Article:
Lots of Lemons

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lemon dill biscuits


Complaining rarely works this well. After grumbling about my lack of a lemon tree, I opened up emails from three different friends offering me lemons the very next day! Since I have yet to incorporate “no” into my vocabulary, piles of lemons now occupy half of my kitchen countertops.


Although lemon cake is probably the most popular dessert in my family, I wanted to use the lemons in a more savory application too. I nixed the traditional option of a marinade for fish—too many picky eaters—and settled on buttery biscuits instead.  


lemon dill biscuits


I started to regret that decision as soon as the smell of baking bread began wafting through the house… I accidentally scarfed down 4 of the 9 biscuits before anyone else tried a taste!


lemon dill biscuits


Lemon Dill Biscuits

modified from this recipe

makes 9

These biscuits are both buttery and lemon-y! They pair wonderfully with a simple soup.

1 c flour

½ tsp baking powder

⅛ tsp salt

1½ tbsp butter, chilled & cut into small pieces

6 tbsp milk

½ tsp dried dill

1 tsp lemon zest (about 1 tiny lemon)

1½ tsp lemon juice (about half of 1 tiny lemon)

  1. Preheat the oven to 425°, and lightly coat a baking sheet with nonstick cooking spray.
  2. In a medium bowl, whisk together the flour, baking powder, and salt. Cut in the butter using two knives or the back of a fork until the mixture resembles a fine meal. In a small bowl, whisk together the milk, dill, zest, and lemon juice. Make a well in the center of the flour mixture, and pour in the milk mixture. Stir just until incorporated.
  3. Working with well-floured hands, divide the dough into 9 equal parts, and shape each part into a ball. Flatten into a circle about ½” thick, and place on the prepared baking sheet. Bake for 11-14 minutes or until the tops turn golden. Cool on the pan for 5 minutes before serving or moving to a wire rack to cool completely.


lemon dill biscuits


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February 20, 2013. Tags: , , , , , , , , , . Baked Bliss, Satisfying Sides.


  1. mibkim replied:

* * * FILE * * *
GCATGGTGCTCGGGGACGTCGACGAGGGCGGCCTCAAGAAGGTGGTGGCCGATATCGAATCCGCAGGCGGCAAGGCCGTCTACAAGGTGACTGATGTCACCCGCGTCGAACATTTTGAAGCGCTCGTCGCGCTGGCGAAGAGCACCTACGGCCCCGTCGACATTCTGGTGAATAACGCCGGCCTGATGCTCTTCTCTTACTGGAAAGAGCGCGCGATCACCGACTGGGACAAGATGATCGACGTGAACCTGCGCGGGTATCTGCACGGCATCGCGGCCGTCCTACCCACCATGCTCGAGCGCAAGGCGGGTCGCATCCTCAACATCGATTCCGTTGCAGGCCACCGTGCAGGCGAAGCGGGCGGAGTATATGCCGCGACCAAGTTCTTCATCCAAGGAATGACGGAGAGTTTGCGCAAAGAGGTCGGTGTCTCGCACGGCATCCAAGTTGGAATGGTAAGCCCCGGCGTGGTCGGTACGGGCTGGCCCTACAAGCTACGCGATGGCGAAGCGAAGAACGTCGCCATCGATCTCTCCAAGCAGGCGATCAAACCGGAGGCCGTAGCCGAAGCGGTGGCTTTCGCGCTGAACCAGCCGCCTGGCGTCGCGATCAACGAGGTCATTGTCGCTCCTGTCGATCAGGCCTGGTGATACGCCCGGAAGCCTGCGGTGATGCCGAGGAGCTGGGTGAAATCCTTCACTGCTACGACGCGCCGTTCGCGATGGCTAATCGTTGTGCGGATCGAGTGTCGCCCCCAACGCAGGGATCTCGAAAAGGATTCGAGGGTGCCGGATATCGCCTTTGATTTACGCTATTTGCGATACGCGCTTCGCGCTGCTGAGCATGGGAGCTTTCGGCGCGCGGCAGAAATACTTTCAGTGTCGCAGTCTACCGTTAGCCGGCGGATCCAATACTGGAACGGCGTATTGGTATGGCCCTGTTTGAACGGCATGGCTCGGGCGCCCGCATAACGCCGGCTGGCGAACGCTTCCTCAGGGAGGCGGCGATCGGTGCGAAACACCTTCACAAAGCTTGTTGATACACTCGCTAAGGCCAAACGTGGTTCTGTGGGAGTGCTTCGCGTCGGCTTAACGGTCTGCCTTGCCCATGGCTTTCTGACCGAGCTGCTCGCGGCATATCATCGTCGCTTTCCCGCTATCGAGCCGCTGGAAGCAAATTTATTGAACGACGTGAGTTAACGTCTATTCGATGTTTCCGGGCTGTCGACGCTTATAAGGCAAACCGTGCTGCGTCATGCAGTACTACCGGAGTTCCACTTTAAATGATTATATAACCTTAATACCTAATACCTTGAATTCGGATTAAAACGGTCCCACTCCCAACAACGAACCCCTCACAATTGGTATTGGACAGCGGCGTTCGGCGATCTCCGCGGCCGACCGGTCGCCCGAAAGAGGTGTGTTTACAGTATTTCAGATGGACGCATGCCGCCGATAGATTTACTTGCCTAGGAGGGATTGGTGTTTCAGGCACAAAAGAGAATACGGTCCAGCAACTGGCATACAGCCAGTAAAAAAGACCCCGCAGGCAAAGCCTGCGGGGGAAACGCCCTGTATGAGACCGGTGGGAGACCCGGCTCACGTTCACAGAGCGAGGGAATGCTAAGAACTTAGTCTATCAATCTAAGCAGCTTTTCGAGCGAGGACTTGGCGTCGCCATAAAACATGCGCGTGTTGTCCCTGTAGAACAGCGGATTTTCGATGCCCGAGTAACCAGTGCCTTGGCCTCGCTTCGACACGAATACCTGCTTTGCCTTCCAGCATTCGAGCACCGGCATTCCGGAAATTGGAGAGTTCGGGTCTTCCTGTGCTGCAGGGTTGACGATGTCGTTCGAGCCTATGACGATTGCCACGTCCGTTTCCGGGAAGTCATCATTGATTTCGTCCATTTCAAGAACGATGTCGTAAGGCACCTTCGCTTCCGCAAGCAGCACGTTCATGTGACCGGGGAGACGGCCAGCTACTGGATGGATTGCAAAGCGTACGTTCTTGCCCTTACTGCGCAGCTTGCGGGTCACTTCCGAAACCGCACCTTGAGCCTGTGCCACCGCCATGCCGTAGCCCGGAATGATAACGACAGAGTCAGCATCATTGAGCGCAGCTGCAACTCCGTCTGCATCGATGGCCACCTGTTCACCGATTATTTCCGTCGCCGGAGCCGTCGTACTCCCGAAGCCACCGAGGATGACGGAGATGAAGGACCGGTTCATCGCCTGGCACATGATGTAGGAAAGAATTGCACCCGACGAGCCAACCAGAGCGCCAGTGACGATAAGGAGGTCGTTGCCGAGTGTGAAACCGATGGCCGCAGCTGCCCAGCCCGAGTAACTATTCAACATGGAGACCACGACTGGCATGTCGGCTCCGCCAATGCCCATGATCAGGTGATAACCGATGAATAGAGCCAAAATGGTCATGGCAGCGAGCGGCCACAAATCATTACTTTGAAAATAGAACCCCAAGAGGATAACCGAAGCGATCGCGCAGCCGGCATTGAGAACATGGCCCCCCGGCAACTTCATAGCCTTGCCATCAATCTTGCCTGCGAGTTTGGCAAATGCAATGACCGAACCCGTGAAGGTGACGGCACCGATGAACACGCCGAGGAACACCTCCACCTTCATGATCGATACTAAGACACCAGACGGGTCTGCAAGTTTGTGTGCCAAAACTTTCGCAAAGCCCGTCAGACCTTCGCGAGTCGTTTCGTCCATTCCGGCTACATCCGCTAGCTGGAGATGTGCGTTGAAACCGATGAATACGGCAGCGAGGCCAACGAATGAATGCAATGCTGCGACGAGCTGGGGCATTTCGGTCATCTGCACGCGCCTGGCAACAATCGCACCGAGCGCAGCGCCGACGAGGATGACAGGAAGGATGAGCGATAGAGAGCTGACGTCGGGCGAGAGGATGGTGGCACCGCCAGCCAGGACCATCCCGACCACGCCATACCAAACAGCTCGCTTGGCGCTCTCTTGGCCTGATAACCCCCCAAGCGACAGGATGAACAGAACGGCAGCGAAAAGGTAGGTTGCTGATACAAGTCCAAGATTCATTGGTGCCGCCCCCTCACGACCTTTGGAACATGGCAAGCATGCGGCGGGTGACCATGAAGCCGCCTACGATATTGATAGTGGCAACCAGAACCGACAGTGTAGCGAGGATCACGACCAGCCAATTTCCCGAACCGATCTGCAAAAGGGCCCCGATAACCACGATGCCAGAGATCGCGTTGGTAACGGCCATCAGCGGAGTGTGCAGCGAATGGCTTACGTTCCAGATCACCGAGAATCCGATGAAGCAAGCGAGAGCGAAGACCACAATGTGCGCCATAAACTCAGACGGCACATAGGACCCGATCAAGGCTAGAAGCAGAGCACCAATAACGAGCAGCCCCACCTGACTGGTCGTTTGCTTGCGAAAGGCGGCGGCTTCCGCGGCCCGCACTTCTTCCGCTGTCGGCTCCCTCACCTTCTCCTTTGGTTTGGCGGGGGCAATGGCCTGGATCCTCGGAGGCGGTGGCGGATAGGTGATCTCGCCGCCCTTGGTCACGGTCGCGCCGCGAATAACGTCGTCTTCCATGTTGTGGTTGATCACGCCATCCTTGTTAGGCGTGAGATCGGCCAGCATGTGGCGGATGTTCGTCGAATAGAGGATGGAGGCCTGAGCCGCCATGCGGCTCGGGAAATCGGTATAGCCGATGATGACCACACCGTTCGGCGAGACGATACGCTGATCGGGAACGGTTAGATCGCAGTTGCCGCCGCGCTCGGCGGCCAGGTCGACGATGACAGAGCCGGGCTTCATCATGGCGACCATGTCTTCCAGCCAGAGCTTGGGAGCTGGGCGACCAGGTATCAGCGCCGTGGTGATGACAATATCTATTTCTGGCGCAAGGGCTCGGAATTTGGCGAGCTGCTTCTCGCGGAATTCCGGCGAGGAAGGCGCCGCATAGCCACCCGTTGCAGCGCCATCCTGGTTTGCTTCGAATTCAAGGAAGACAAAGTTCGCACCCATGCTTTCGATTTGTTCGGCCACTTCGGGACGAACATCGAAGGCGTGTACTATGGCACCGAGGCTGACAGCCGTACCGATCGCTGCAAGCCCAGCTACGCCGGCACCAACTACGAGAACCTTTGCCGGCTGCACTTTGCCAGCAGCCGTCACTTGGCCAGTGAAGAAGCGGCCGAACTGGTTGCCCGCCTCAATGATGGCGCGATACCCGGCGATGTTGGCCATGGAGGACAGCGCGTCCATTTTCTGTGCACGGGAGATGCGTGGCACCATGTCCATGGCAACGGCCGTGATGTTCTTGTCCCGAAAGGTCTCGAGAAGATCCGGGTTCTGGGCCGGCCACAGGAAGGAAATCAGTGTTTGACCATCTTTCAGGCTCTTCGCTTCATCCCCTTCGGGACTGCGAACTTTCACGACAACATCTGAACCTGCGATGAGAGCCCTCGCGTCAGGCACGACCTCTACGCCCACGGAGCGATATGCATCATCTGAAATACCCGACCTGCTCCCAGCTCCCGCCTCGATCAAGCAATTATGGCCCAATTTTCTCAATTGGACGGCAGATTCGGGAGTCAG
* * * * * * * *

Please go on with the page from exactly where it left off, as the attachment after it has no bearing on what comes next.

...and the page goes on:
I’m going to have to try this recipe. I’ve never used dill before and it looks absolutely delicious!

    • foods for the soul replied:

      Thanks! Dill is slightly earthy, but it pairs really well with the brightness of lemons. I loved how buttery these turned out too — so good! I hope you enjoy the biscuits!

  2. Amanda replied:

    These look absolutely delicious! I need to try these.

    • foods for the soul replied:

      Thanks! I still have some extra lemons lying around; I could bring you some if you’d like!

  3. Gena replied:

    Looked so good I tried them immediately. Big disappointment but it might have been my fault… 😦 I used my food processor to mix the dry ingredients, then pulsed in the butter (6 pulses) then poured in the liquid and pulsed 6 more times until a dough ball formed and went around.

    That might have been a mistake to do it that way. The biscuits tasted fine in terms of lemon and dill, but they were flat, no rise at all, and rather… how shall I say… hockey puck like.

    I’m assuming that the use of the food processor is what did the damage. Anyone else think this might be the case? Can I blame the food processor? ha ha

    Next time I’ll ‘follow the recipe’ – yeah, I know, I’m an idiot…. definitely not a biscuit maker.

    • foods for the soul replied:

      Gina, I’m so sorry! Mine didn’t rise very much either, but they weren’t quite to the hockey puck stage. I wonder if adding more liquid or baking powder would help? Maybe a hint of baking soda too — that could react nicely with the acidic lemon juice.

      I’m guessing the food processor may have added to the toughness of your biscuits too. I’ll try to play around with the extra liquids and rising agents the next time I make these and get back to you!

      • Gena replied:

        I’ve done some other reading and apparently the food processor can make them dense by doing something to the gluten… so next time I’ll just do it by hand.

        Also, we had 3 left, and this morning they got gobbled up like candy. The taste the day after is more robust and delish!

      • foods for the soul replied:

        That would make sense about the food processor… Those blades can be so vicious! :]

        I’m so glad to hear it! I noticed that too. When I opened up the Tupperware to sneak another one the day after baking them, a huge wave of lemon scent filled the kitchen — so much for being sneaky!

  4. Brittany replied:

    Ohh lemon and dill, what a unique combo (unique to my boring palate.) Sounds yum!

    • foods for the soul replied:

      I know that lemon and dill is a “classic” combination, but it’s pretty unique to me too — I’ve never tried it before! I’m itching to try it in something else… Maybe a pancake or crêpe?

  5. Teresa replied:

    This really looks delicious. I may have to give this recipe a try sometime soon. I may even try it with gluten free flour.

    • foods for the soul replied:

      Thank you! I’d love to hear how they work with gluten-free flour. I’m not sure if you’d need to add something else to make them rise a little better, but I’m excited to hear about your results!

      • Teresa replied:

        I hear they recommend xanthum gum be added to help.

      • foods for the soul replied:

        You’re right — I completely forgot about that! We don’t have any stores that sell xanthan gum nearby, but it’d be fun to see how it works!

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